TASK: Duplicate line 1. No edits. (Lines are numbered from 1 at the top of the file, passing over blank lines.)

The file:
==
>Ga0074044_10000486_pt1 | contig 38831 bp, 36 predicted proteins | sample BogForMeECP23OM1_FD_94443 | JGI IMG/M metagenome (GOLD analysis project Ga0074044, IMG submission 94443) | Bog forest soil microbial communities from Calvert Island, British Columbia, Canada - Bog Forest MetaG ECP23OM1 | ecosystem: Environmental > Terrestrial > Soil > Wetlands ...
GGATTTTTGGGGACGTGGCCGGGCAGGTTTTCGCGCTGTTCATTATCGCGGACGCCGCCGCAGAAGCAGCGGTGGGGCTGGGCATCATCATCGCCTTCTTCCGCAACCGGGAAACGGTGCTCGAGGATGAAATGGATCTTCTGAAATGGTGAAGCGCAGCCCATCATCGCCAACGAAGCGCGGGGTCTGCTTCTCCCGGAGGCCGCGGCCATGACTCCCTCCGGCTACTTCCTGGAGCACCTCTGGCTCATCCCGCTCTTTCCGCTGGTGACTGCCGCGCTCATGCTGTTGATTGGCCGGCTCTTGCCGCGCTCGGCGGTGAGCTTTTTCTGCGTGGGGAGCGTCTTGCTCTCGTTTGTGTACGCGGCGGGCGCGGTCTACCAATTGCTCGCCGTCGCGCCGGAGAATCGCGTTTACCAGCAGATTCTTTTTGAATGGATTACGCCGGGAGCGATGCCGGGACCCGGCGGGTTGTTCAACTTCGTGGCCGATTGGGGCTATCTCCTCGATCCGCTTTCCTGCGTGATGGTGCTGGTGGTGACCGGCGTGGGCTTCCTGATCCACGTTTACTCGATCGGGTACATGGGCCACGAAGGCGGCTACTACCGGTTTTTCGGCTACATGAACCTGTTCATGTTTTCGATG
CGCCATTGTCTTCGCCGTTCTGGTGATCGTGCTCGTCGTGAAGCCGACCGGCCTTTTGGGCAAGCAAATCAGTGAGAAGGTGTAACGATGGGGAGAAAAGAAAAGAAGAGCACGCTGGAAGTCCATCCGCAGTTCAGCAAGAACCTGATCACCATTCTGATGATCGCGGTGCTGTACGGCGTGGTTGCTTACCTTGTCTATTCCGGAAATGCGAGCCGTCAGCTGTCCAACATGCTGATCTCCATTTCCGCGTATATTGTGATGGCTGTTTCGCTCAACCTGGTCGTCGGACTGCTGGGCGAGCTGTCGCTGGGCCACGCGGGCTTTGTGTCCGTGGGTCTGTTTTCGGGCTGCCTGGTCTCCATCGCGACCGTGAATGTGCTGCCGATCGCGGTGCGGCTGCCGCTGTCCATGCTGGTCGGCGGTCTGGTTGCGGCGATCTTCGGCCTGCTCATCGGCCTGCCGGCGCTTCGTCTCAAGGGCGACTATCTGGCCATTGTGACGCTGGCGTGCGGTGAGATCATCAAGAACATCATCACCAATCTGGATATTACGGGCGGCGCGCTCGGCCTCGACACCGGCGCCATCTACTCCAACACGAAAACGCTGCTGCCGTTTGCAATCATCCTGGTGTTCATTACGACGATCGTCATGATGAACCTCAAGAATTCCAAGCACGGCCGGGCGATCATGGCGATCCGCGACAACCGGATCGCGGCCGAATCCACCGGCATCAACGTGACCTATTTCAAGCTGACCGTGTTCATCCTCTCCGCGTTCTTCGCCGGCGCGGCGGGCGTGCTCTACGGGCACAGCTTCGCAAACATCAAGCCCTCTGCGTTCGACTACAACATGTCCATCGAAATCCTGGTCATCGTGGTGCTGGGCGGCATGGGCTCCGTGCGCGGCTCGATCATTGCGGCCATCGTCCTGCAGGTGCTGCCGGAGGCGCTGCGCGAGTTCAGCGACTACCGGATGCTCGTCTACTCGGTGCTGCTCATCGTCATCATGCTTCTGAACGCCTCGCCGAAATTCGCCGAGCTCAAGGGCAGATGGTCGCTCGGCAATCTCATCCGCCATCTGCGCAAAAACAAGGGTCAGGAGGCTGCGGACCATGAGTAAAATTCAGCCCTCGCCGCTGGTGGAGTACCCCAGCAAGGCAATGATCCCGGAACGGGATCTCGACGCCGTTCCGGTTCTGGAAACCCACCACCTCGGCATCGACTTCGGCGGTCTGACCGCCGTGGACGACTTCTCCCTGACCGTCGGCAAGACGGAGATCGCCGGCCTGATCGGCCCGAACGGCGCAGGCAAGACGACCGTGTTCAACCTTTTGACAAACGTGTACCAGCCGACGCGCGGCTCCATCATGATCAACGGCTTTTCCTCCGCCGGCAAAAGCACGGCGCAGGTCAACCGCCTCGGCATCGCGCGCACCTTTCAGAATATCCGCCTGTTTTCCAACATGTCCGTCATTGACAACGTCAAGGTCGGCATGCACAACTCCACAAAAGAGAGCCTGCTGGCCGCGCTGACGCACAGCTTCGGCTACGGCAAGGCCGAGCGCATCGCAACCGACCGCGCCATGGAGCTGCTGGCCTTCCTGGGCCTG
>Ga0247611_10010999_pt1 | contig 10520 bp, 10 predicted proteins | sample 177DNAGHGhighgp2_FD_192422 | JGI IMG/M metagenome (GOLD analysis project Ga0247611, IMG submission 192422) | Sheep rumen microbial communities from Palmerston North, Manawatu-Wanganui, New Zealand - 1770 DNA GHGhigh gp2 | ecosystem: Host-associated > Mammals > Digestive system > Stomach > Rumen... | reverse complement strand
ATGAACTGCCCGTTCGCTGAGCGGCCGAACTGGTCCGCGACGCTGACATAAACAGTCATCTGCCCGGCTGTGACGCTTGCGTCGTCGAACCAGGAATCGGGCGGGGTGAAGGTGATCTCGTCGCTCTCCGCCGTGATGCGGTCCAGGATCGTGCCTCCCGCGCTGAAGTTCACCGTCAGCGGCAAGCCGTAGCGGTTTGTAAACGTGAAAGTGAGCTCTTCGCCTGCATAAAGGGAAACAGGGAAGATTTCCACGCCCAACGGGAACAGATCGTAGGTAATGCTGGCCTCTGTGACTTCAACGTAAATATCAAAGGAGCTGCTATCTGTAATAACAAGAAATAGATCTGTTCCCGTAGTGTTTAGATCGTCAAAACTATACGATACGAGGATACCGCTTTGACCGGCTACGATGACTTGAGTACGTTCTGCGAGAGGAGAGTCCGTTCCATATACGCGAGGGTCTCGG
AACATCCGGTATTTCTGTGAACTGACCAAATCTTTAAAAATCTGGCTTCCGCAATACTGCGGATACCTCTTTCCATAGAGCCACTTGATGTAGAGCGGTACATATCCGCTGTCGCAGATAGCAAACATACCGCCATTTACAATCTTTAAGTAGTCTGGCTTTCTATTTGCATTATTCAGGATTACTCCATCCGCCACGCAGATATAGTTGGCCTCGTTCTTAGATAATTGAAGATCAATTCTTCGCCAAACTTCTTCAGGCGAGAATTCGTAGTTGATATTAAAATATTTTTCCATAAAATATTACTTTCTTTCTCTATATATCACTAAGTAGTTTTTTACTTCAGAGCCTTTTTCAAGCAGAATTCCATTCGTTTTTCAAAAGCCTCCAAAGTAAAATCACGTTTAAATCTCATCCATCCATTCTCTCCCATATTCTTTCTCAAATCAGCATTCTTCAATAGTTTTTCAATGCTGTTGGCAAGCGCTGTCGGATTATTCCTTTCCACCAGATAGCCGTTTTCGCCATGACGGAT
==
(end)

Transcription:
>Ga0074044_10000486_pt1 | contig 38831 bp, 36 predicted proteins | sample BogForMeECP23OM1_FD_94443 | JGI IMG/M metagenome (GOLD analysis project Ga0074044, IMG submission 94443) | Bog forest soil microbial communities from Calvert Island, British Columbia, Canada - Bog Forest MetaG ECP23OM1 | ecosystem: Environmental > Terrestrial > Soil > Wetlands ...